Australia’s recovery plans for Covid remain uncertain due to delta variant
A person exercises at the Sydney Opera House on a foggy start to the day on June 30, 2021 in Sydney, Australia. Lockdown restrictions continue as NSW health authorities work to contain a growing cluster of Covid-19.
Brook Mitchell | Getty Images News | Getty Images
A recent spike in Covid cases has prompted Australian authorities to scramble to contain the delta variant, which was first detected in India.
The country has handled the coronavirus pandemic relatively better than most, with fewer than 31,000 total cases due to strict social distancing rules, border restrictions, contract tracing and lockdowns.
Several major cities were closed last week, including Sydney – the capital of Australia’s most populous state, New South Wales, and home to more than five million people.
New South Wales reported 35 new local cases on Monday as authorities crack down on individuals and businesses for flouting restrictions. State Prime Minister Gladys Berejiklian has reportedly warned that the situation over the next few days would decide whether the two-week lockdown in Sydney would be extended beyond July 9.
Australia’s national cabinet last week agreed to halve the number of international arrivals allowed into the country by July 14 as part of a four-phase stimulus package. Non-residents are mostly banned from entering the country, with a few exceptions.
Prime Minister Scott Morrison said a testing program would allow some vaccinated travelers to self-isolate at home, with the aim of reducing pressure on Australia’s quarantine system.
Australia is still in the first phase of its plan, which emphasizes vaccines and social restrictions to minimize community transmission, according to the cabinet assessment. The next three phases would be post-vaccination, consolidation and, finally, reopening of borders.
The federal stimulus package needs more precision, which would provide greater certainty for Australian companies looking to reopen, according to Jennifer Westacott, CEO of the Business Council of Australia.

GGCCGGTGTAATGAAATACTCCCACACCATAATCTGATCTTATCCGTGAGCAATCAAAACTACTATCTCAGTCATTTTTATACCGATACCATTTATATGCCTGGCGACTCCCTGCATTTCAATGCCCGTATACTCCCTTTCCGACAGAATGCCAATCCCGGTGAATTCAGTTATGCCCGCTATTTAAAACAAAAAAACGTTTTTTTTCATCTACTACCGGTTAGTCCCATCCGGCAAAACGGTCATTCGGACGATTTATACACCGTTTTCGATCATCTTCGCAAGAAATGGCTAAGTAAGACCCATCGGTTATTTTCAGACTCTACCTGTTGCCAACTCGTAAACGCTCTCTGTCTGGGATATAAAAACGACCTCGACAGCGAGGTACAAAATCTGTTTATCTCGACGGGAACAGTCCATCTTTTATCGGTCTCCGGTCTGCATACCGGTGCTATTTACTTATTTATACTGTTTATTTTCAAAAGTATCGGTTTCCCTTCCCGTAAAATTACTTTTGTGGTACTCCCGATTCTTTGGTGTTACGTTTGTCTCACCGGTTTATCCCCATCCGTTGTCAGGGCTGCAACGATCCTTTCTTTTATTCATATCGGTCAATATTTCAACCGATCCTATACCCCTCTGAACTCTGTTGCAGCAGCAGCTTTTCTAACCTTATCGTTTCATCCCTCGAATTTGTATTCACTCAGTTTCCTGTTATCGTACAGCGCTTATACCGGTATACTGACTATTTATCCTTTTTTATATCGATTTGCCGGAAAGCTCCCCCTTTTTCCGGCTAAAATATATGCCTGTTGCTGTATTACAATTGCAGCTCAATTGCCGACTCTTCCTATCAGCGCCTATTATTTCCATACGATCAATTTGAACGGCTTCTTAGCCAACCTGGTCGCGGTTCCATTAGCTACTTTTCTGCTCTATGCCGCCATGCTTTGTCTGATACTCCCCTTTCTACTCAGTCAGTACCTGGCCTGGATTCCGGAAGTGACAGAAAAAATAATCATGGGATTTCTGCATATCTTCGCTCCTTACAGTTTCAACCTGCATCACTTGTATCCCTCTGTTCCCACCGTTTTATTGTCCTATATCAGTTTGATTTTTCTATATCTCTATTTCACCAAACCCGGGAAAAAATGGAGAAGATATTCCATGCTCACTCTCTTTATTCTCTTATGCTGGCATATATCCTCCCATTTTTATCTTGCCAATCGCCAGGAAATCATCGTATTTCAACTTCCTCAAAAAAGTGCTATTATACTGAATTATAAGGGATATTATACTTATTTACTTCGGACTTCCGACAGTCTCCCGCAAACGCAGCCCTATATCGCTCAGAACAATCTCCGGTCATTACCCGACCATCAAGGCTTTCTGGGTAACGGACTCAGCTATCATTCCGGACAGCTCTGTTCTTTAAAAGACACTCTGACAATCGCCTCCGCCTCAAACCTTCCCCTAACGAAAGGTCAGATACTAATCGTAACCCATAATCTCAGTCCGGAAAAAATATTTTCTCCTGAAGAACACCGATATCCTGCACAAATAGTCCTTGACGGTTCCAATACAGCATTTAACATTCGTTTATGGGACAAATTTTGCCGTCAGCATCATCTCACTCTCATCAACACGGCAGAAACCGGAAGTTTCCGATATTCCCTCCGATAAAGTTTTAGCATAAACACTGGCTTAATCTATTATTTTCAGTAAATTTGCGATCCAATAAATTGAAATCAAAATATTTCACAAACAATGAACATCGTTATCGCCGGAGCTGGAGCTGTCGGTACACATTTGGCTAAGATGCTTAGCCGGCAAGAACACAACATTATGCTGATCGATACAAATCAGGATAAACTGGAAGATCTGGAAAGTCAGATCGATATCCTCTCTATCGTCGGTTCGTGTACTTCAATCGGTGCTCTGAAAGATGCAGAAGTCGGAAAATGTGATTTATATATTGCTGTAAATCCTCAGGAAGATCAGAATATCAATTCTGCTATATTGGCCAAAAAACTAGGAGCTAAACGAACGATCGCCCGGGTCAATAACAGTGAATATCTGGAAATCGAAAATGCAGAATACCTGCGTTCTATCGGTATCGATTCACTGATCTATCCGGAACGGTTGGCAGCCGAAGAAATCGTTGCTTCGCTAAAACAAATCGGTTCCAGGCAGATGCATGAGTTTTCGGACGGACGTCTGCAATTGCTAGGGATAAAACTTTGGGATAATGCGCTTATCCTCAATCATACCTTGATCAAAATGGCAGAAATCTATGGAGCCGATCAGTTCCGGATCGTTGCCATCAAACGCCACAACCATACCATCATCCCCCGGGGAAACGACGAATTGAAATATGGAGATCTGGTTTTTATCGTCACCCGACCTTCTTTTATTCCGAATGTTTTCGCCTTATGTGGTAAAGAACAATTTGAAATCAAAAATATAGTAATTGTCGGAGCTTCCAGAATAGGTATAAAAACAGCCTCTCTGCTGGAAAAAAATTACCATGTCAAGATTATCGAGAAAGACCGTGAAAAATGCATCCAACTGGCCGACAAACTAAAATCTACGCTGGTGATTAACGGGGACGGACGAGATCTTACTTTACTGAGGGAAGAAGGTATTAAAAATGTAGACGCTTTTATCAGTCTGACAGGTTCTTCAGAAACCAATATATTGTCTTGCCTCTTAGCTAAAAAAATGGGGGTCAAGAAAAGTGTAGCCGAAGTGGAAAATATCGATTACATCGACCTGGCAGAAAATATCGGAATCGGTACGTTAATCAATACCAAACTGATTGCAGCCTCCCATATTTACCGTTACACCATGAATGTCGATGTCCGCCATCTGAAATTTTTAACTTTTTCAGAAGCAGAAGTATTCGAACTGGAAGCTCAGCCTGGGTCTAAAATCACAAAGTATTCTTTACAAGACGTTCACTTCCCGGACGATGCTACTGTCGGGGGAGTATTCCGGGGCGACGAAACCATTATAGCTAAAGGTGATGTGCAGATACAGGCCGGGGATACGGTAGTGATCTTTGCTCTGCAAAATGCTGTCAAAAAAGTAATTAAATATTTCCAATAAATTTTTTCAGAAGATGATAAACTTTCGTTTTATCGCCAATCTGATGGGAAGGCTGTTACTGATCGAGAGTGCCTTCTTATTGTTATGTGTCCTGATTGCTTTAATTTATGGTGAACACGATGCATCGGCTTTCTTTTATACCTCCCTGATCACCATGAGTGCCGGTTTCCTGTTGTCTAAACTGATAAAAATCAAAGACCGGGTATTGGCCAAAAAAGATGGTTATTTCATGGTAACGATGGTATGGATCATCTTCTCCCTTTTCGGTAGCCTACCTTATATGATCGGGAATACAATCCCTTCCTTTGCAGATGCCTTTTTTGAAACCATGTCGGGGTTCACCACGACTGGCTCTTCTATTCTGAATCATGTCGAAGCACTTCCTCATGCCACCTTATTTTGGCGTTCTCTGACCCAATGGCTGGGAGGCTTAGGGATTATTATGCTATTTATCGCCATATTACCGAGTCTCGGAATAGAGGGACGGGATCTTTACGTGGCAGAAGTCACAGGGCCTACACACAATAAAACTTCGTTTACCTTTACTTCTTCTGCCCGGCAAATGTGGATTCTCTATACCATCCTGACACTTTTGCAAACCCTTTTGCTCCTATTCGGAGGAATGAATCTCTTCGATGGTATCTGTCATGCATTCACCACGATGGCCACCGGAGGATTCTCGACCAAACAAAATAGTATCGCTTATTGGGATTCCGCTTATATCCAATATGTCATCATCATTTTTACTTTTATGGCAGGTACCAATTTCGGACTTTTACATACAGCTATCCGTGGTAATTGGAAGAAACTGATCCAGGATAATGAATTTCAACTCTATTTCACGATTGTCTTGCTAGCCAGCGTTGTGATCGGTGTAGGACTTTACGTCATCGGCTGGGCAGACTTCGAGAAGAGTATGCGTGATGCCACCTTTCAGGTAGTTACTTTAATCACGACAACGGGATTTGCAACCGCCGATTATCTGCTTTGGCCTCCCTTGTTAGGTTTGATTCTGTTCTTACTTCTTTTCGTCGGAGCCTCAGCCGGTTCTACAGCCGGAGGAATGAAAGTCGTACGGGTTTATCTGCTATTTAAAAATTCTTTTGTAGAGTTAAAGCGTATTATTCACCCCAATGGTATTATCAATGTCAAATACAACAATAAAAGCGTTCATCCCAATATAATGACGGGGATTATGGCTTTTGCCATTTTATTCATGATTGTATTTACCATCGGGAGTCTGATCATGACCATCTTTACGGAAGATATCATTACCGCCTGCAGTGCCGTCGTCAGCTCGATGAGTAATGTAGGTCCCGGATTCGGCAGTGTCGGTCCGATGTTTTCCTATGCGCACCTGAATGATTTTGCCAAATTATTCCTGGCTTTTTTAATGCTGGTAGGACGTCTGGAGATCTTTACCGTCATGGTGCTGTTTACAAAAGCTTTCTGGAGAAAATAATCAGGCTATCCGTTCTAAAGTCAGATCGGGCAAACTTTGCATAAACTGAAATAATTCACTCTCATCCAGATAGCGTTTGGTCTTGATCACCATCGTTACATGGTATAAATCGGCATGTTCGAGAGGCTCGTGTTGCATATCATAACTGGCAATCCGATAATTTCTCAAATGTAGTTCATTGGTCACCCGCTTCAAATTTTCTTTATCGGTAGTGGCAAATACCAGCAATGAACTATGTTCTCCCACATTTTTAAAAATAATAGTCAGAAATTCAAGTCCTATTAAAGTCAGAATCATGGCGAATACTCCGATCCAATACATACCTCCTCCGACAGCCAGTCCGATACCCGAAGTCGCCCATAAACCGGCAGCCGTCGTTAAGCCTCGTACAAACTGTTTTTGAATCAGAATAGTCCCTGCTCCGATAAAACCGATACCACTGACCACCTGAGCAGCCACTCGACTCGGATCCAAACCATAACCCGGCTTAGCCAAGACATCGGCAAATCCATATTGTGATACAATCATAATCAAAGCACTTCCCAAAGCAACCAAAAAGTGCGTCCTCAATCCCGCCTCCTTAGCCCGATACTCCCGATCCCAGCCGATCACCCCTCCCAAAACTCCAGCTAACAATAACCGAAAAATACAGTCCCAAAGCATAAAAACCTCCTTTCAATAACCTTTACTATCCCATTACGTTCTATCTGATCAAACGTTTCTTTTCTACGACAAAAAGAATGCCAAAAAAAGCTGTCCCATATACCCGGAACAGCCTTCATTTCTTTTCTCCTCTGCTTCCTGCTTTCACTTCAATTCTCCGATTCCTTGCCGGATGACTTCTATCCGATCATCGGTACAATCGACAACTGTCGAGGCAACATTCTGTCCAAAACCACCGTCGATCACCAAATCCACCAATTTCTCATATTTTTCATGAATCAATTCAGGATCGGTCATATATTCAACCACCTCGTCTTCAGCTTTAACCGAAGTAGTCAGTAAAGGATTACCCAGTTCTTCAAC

“We need really clear goals. We need a really clear threshold. We need these to be realistic,” she said Monday on CNBC’s “Squawk Box Asia”.
“Businesses can start planning. Airlines can start planning. Small businesses can start planning. We need a little more precision,” she added.
Many businesses, including farmers, depend on international labor. Prolonged border closures mean a labor shortage at least until 2022, when the border reopening is tentatively scheduled.
Westacott said Australia’s stimulus package should take a phased approach and allow more skilled international workers to fill vacancies as vaccination rates rise.
“We cannot wait until 2022 to have skilled workers in the country,” she said, adding that such a delay means that “Australia’s ability to accelerate is slowing down, but it also means that companies just don’t do things here. “
Slow vaccine deployment
The mixed messages around the AstraZeneca vaccine from the Australian government and the advisory board that advises the Minister of Health on vaccine issues in the country have been “really problematic,” according to Archie Clements, pro vice chancellor of the faculty of science. health at Curtin University.
“If you look at the vaccine rollout statistics, the rate of vaccine increase slowed through June and I think that’s largely due to the mixed messages around AstraZeneca,” he said on Monday. to CNBC’s “Street Signs Asia”.
The Australian Immunization Technical Advisory Group prefers that people under the age of 60 receive the Pfizer vaccine – which is in short supply – to avoid the risk of an extremely rare blood clotting disorder from the use of D injections. ‘AstraZeneca. The government, meanwhile, says such people can opt for AstraZeneca after consulting their doctor.
“The federal government should have supported AstraZeneca very strongly from the start, really should have promoted it. It’s a very safe vaccine,” Clements said, noting that only a tiny number of people had a severe reaction to the shot. . .
“We should encourage everyone to get vaccinated and take whatever vaccine is available to them, whether it is AstraZeneca or Pfizer,” he said.